Everything was fine on the way there, since I was following Virginia. We had a great time walking around the museum and we had a fabulous lunch (best pastrami we've ever had). Virginia and her kids are lots of fun to spend time with, so everything was rosy until it was time to leave. Virginia and her three little ones were headed for home in Greenwood and Meelyn, Ailsing and I plus Virginia's two older kids were going to go north to the Indianapolis Museum of Art where we were going on a tour at 2:00.

Keep in mind that the trip from downtown Indianapolis to the museum of art should have taken roughly ten minutes, even with traffic lights. But I somehow goofed up Virginia's directions and wound up heading south on Meridian Street, winding up in a neighborhood that even discerning meth cookers and crack dealers would eschew. They would eschew it, but I was schewing it all over the place, trying to find somewhere to turn the van around where it seemed the least likely that we would make the evening news for being shot.

"Well!!!!" I said brightly to the children, "look at all the pretty colors that gang tagger has painted on that house! That certainly looks bright and cheerful!" I gulped and stepped on the gas, heading back north at a smart pace, trying to make my head look as much unlike a target as possible.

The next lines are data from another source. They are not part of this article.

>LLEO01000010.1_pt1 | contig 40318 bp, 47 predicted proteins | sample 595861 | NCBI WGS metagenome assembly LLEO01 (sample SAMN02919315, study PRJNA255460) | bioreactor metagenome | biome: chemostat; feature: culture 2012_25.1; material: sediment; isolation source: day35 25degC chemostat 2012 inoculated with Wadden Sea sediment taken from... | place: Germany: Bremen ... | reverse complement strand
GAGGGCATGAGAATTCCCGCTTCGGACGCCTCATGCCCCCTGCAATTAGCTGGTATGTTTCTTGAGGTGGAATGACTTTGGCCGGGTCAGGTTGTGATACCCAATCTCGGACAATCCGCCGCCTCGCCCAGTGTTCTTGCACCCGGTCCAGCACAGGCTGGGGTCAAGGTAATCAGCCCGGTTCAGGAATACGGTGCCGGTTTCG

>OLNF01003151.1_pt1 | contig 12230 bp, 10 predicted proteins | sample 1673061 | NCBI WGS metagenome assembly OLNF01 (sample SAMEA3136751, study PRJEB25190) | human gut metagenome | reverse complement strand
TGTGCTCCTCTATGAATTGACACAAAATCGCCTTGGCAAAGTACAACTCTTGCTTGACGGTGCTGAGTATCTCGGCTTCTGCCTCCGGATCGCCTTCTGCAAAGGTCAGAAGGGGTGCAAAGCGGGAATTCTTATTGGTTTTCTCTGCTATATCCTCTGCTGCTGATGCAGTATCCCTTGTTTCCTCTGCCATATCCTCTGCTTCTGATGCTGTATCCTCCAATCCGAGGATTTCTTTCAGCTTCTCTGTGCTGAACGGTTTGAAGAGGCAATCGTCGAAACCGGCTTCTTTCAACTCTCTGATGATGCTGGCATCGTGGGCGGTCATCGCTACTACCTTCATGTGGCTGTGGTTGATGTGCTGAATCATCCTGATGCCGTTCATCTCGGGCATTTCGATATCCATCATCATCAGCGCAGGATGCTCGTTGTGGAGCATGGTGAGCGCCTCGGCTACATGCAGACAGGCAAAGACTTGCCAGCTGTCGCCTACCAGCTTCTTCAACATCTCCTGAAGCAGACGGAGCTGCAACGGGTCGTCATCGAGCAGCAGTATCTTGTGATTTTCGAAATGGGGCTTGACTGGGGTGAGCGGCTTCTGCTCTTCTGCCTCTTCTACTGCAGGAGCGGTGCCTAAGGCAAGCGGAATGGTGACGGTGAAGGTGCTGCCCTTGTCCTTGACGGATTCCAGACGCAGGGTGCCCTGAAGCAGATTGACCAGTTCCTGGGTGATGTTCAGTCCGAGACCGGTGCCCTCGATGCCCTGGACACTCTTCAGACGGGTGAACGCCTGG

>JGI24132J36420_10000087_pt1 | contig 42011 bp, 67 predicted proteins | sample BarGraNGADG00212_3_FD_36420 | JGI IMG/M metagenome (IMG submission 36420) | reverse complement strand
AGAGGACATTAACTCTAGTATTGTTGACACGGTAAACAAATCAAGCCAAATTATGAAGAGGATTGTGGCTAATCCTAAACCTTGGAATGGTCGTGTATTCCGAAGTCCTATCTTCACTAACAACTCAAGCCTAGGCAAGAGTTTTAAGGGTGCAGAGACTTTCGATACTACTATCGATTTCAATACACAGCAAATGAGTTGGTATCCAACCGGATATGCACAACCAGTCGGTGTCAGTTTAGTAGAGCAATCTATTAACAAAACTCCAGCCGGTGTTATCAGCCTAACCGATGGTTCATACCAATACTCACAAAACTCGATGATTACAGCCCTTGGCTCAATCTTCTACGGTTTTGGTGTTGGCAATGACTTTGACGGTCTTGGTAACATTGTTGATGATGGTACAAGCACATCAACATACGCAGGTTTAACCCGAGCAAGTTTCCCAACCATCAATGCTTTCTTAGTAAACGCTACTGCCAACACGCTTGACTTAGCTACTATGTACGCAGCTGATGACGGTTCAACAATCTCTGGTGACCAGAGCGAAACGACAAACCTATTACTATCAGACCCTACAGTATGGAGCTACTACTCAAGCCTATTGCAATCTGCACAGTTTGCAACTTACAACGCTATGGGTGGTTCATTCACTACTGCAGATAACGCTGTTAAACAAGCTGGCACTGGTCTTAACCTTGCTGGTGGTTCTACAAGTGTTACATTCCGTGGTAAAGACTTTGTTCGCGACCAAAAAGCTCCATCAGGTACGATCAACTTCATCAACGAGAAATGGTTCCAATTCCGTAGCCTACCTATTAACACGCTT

When we got back inside the confines of the city, I instructed the children to look out for Monument Circle, because if I knew where Monument Circle was, it would be a lot easier to know my way out. Monument Circle is pretty hard to miss, mostly because of the big honkin' MONUMENT in the middle of the CIRCLE, but do you think any of us could see it? No, we could not. So we went on our merry way of criss-crossing the entire metro area with no hope of getting out, passing the same landmarks first from the south and then from the west and then from the east and then from the north until I finally tossed Meelyn my phone and begged her to dial Katie.

Katie, thank heaven, was at home. She got out her city map and presumably spread it across her kitchen table, where she talked me out of the city. It grudgingly let me out of its clutches and we arrived at the art museum a mere forty-five minutes late. Since we'd only been driving in circles instead of walking, I had no need for an anxiety attack, even though I am the world's biggest hypochondriac. I had already done my share of walking for the day at the museum, however, so my cane and I limped into the cafe where I spend a few moments looking at the menu, trying to figure out if there was any way to order two Tylenol and a shot of Jack.

I am SO getting a Garmin for Christmas.

1 comment:

Kayte said...

OMW...I am sorry I am laughing...and I am only laughing because this is FUNNY...I can so see you doing all this driving around missing turns, looking for the circle, etc. DON'T GO BY WAY OF THE CIRCLE...FOR DIRECTIONALLY IMPAIRED PEOPLE, IT IS THE KISS OF DEATH! Go by way of the one-way streets on all "sides" of the is much easier to navigate. Never go by the is too easy to get turned around. Truly. I am, however, not laughing at the panic attack...I have had them before and they are NOT fun. Mine just don't involve driving.